A note on buying beaten rice: Beaten rice is called avalakki in Karnataka. If you’re looking for it in an Indian grocery store in the West or outside of Karnataka, though, chances are it’ll be sold as poha. Beaten rice comes in a variety of grades. Make sure to buy “thick poha” (called gatti avalakki in Kannada) for this recipe.
A note on saaru pudi: Saaru pudi is a spice blend that many Kannadiga cooks use to make saaru, a lentil-enriched stew, as well as for a number of other dishes. Many modern Kannadiga cooks will buy, rather than make, their saaru pudi. I use a pre-made variety that my brother-in-law’s mother gets for me from Subbamma Stores in Gandhi Bazaar in Bangalore. It’s a fantastic place—stacked high with piles of bagged spice blends, fried snacks, and other comestibles and condiments. Their saaru pudi is mildly tangy, earthy, with a mild, persuasive chilli heat. For readers who don’t have access to good store-bought saaru pudi, I’ve included Kamlamma’s recipe for her saaru pudi below, which I’ve adapted slightly.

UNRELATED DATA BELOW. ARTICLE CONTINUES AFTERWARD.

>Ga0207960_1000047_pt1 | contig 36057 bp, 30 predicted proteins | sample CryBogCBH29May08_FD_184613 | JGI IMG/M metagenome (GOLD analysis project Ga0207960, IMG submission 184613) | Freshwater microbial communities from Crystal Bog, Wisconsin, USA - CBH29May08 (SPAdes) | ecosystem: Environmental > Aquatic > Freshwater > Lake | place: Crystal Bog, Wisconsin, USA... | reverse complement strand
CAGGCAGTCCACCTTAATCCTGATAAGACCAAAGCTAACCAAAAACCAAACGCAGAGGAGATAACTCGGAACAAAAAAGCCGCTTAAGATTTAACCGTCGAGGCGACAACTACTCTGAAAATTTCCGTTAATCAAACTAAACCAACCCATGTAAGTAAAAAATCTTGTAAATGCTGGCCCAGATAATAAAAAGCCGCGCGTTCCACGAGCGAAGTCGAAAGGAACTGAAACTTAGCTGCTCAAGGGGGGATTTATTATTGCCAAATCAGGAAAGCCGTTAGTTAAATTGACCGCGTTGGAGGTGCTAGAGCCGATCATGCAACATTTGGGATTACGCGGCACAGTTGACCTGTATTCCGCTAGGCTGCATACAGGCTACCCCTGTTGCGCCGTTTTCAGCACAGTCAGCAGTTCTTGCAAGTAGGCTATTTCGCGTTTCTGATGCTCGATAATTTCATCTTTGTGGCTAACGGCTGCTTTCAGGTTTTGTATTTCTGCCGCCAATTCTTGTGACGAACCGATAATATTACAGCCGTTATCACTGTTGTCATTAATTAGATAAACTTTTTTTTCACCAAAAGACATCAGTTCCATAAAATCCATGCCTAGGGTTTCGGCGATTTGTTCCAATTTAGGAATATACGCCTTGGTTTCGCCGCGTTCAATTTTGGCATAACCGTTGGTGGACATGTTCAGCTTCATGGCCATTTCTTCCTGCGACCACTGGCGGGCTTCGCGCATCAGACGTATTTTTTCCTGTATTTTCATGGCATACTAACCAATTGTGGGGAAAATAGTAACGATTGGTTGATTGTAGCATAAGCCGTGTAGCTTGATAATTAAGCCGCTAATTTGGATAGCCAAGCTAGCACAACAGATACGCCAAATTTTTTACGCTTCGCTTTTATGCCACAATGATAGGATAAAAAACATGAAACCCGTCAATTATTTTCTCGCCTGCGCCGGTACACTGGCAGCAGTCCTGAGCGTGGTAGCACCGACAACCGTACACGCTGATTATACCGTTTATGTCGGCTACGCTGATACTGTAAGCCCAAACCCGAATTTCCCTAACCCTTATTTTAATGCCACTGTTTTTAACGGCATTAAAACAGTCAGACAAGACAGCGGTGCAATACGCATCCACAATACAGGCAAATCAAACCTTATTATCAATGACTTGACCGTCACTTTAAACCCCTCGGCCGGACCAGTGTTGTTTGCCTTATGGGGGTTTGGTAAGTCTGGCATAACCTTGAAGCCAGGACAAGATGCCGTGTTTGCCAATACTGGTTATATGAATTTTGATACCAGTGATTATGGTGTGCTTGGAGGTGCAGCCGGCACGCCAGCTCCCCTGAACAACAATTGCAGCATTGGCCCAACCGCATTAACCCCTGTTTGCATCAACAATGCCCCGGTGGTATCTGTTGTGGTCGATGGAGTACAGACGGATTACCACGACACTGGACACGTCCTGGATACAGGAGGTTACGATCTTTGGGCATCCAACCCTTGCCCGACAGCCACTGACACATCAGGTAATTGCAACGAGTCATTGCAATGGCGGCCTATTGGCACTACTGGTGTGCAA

A note on tamarind: For the purists out there, I’ve given directions for how to reconstitute dried tamarind for this recipe. If you don’t have the time for this extra step, feel free to use tamarind puree, which is also readily available in Indian grocery stores.
Huli Avalakki | Beaten Rice with Tamarind and Peanuts
Serves 3–4 as a side dish
2 cups gatti avalakki (see note), ground to a fine meal in a food processor
½ cup dried tamarind (see note)
1 cup boiling hot water
4–5 tbsp saaru pudi (see note, recipe below)
¼ cup cane or palm jaggery broken up to a fine powder
1/2 tsp asafetida
½ tsp ground, dried turmeric
Salt to taste